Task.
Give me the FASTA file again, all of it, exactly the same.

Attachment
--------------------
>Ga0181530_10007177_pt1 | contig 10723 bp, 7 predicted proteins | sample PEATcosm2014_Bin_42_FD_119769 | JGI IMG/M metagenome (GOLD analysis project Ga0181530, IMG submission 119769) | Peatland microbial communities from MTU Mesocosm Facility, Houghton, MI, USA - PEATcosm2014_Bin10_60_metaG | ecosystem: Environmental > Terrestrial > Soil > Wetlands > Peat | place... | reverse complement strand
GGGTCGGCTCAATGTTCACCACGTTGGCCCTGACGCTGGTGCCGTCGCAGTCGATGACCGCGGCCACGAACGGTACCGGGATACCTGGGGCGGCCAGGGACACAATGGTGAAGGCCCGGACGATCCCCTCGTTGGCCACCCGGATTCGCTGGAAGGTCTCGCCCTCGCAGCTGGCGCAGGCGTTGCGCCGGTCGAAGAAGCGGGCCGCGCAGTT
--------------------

>Ga0181530_10007177_pt1 | contig 10723 bp, 7 predicted proteins | sample PEATcosm2014_Bin_42_FD_119769 | JGI IMG/M metagenome (GOLD analysis project Ga0181530, IMG submission 119769) | Peatland microbial communities from MTU Mesocosm Facility, Houghton, MI, USA - PEATcosm2014_Bin10_60_metaG | ecosystem: Environmental > Terrestrial > Soil > Wetlands > Peat | place... | reverse complement strand
GGGTCGGCTCAATGTTCACCACGTTGGCCCTGACGCTGGTGCCGTCGCAGTCGATGACCGCGGCCACGAACGGTACCGGGATACCTGGGGCGGCCAGGGACACAATGGTGAAGGCCCGGACGATCCCCTCGTTGGCCACCCGGATTCGCTGGAAGGTCTCGCCCTCGCAGCTGGCGCAGGCGTTGCGCCGGTCGAAGAAGCGGGCCGCGCAGTT